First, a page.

Throughout my experiences in the Jewish community, one of the most preached upon and a discussed value is the idea of B’tzelem Elohim, or the idea that every person is created in the image of God. While we find evidence of this value throughout Jewish texts, we first discover it in Genesis 1:27 where “God created man in His image, in the image of God He created him; male and female He created them”. But after this initial understanding of this value, why do we care so much about it? What does it truly mean for one to be created in the image of God?
Growing up as part of the millennial generation, it seems that almost all of my peers understand and value the concept of B’tzelem Elohim. In comparison to generations before us, we are widely known as being more accepting of people of different backgrounds, including race, religion, and sexual orientation. For the most part, it appears that my generation believes that we should strive to treat everyone justly and equally.
However, treating each justly and equally does not mean that we should ignore the differences between people. While my generation is thought to be more accepting of people than previous generations, we are also plagued by the notion that race, gender, sexual orientation, or socio-economic status don’t need to be discussed. While we might not alienate people from our social groups, we often struggle to have the hard conversations to learn about and celebrate the characteristics that make each of us unique from one another.
Perhaps this phenomenon is because we have grown up during a time of almost complete equality in terms of legal rights. Or because after years of seeing slavery, Japanese internment camps, and the Civil Rights Movement in our history books, we no longer believe that harmful discrimination issues could possibly exist in our society. Or, sadly, because some of us believe that our society is truly equal and no one could possibly have legitimate claims of people spewing bigotry and hate at them.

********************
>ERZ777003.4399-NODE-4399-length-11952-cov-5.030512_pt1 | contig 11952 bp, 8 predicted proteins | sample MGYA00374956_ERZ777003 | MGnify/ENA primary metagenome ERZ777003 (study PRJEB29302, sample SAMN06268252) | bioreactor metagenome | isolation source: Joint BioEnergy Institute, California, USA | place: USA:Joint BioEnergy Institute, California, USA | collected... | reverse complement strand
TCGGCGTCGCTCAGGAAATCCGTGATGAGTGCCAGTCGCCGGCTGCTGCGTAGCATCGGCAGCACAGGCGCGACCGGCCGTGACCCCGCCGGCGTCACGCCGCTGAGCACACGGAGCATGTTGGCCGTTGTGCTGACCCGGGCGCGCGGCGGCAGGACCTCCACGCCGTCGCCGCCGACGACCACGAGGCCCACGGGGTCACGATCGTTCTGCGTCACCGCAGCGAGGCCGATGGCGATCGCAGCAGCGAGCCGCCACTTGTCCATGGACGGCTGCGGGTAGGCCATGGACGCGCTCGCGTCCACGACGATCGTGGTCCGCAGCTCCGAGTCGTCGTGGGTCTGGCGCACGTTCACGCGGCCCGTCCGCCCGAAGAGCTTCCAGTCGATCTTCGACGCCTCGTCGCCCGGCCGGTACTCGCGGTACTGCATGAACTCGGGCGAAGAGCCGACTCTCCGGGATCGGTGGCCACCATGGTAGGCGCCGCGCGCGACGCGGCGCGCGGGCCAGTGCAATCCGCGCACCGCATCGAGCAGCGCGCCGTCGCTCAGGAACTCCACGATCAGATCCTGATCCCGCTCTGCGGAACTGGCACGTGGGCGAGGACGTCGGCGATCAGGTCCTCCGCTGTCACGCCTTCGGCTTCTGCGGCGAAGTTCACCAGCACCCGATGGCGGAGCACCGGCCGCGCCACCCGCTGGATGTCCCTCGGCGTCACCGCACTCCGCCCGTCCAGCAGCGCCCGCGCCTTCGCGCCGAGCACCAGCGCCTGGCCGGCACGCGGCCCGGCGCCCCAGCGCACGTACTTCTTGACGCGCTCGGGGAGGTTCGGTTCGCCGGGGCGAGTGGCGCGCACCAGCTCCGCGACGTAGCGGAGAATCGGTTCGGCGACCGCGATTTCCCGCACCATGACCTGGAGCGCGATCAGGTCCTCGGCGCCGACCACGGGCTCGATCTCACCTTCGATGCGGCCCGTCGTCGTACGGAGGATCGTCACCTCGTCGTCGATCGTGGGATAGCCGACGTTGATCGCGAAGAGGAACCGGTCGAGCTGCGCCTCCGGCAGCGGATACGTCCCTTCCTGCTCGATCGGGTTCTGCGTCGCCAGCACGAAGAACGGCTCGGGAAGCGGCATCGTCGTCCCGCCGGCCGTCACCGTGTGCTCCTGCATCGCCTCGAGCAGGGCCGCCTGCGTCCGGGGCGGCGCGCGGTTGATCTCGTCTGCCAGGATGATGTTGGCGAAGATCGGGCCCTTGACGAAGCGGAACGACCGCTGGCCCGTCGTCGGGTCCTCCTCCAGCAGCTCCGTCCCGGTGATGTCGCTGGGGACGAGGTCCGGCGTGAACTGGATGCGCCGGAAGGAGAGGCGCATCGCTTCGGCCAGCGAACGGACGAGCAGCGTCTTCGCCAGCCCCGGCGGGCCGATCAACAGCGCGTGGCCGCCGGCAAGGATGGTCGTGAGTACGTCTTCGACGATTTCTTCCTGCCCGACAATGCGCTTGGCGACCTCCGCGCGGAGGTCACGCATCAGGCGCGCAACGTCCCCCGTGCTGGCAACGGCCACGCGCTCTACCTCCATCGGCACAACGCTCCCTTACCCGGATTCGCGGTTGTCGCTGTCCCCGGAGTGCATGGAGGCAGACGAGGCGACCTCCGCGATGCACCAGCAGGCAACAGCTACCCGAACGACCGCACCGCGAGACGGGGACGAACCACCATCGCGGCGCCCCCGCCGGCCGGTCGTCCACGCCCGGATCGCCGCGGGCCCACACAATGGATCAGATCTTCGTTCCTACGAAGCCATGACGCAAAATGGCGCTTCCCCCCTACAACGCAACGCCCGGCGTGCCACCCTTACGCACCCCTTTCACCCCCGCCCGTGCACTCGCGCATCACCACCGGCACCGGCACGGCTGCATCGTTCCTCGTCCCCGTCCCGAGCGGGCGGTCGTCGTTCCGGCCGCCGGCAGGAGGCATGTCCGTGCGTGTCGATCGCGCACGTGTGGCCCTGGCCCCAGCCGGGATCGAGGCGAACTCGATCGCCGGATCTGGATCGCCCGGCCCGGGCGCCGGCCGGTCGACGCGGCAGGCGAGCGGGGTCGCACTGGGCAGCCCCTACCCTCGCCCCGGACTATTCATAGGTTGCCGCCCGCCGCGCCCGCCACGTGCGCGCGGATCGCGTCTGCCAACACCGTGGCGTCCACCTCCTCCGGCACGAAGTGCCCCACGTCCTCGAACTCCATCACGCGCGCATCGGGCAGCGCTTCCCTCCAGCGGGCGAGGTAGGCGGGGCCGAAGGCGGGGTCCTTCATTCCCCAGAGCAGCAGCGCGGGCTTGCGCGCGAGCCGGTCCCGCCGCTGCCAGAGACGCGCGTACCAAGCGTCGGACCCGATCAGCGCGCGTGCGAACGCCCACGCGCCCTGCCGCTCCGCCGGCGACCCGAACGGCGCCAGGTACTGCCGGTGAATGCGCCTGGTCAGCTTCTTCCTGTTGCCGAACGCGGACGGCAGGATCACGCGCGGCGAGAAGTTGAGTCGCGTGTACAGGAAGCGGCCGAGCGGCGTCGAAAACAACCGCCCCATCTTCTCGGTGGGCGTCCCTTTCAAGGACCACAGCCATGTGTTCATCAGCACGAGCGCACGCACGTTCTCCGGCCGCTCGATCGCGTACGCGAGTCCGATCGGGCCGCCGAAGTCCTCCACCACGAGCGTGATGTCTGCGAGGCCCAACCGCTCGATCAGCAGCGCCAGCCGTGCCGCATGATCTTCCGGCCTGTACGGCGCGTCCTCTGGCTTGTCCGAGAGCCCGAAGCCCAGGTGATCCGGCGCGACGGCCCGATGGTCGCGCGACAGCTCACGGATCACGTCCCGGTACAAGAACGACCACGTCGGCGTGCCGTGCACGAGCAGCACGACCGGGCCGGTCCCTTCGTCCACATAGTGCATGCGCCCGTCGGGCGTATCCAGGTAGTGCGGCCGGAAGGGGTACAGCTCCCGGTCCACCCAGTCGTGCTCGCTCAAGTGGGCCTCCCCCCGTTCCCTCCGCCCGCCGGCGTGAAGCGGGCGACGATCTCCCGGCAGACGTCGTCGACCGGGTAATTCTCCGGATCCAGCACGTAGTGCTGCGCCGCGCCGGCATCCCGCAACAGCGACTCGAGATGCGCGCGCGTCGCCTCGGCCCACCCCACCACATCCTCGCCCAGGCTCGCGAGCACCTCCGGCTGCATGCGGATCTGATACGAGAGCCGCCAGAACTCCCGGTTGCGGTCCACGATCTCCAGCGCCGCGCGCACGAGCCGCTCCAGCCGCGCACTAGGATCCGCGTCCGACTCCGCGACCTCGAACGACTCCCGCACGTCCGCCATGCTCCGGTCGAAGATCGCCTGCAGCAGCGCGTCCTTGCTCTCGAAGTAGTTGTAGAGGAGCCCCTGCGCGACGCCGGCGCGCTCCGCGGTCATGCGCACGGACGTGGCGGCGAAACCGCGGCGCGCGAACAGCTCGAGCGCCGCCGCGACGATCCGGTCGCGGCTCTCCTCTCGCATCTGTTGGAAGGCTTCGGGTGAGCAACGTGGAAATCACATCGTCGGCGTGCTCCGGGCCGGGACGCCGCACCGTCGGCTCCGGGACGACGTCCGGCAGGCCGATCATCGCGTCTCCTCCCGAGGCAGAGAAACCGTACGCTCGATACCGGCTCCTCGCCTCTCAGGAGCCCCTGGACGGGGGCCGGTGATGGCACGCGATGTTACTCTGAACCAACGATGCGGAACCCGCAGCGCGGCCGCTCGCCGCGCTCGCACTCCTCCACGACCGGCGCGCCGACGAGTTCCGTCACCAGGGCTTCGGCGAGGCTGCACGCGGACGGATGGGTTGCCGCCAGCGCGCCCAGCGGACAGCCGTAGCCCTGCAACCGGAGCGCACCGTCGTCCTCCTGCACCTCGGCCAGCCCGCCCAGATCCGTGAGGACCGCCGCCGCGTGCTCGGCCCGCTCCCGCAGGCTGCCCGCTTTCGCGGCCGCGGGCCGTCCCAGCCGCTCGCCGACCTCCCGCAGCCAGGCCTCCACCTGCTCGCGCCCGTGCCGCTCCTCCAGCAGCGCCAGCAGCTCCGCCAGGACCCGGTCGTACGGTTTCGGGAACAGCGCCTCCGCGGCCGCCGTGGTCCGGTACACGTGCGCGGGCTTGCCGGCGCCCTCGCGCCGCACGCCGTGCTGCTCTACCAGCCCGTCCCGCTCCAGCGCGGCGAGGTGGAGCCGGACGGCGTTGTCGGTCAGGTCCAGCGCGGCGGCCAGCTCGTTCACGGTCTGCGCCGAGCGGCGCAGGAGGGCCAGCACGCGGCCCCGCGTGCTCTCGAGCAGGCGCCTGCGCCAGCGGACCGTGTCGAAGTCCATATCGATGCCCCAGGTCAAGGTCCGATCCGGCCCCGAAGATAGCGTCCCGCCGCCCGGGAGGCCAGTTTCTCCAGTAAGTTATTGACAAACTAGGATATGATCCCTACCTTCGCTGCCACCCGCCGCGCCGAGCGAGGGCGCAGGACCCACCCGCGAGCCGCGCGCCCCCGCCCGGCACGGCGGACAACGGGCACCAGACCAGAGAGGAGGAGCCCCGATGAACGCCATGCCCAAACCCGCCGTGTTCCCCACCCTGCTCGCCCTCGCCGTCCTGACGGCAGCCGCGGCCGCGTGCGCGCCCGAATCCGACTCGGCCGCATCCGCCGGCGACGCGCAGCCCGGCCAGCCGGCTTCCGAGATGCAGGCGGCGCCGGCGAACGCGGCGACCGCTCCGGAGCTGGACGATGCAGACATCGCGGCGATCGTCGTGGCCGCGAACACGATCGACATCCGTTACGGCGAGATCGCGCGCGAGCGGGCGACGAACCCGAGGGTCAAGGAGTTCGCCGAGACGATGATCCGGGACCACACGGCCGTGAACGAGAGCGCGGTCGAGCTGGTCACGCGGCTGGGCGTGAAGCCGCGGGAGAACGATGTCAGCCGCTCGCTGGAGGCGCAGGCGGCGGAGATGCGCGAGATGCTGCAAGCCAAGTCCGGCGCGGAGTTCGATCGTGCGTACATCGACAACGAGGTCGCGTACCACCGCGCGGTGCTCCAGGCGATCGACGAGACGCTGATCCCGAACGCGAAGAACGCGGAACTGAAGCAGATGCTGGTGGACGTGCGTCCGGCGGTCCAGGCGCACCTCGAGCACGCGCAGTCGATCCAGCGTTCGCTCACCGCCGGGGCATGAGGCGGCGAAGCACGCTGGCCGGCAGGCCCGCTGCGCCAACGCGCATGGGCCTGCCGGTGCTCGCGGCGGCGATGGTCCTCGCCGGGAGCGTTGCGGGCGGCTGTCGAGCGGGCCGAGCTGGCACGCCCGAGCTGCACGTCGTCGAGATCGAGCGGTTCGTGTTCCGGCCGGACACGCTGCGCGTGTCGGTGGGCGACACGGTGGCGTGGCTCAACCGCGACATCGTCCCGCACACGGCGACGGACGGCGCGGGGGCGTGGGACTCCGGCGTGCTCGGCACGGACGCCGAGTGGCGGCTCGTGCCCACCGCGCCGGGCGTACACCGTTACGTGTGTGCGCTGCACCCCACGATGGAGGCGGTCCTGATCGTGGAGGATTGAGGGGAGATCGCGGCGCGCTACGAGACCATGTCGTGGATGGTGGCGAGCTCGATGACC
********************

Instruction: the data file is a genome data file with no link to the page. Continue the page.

Which brings me back to the idea of B’tzelem Elohim. While we are all created in the image of God, that does not mean we are all the same person with the same backgrounds. We cannot ignore the differences between us because ignoring the uniqueness of each individual does not bring them into our community. Rather, for some members of the Jewish community, particularly those who do not identify as White, this is an enormous barrier.
While I have always felt comfortable in the Jewish community, I have witnessed the inability of some Jews to see my whole self. As someone who identifies as half-Black and half-White, I understand how some people in the Jewish community, after asking, “What’s your background?” could move past the fact that I am half-Black. It’s possible that even after seeing my skin and discovering that I am half-Black, that they will forget or ignore that important part of my identity.
However, just because I’m Jewish does not mean that I am not Black. While it is certainly not the norm in the Jewish community, it is important detail of where I have come from and who I am today. And with more and more members of the Jewish community identifying as something other than only White, all of us must make the conscience decision to see, learn about, and celebrate the differences that ultimately make our community stronger and more vibrant. From its first mention in the Torah, to today’s many interpretations, the value of B’tzelem Elohim is about honoring both the characteristics that are different between us, as well as the ones that we share in common, that make each and every one us…us.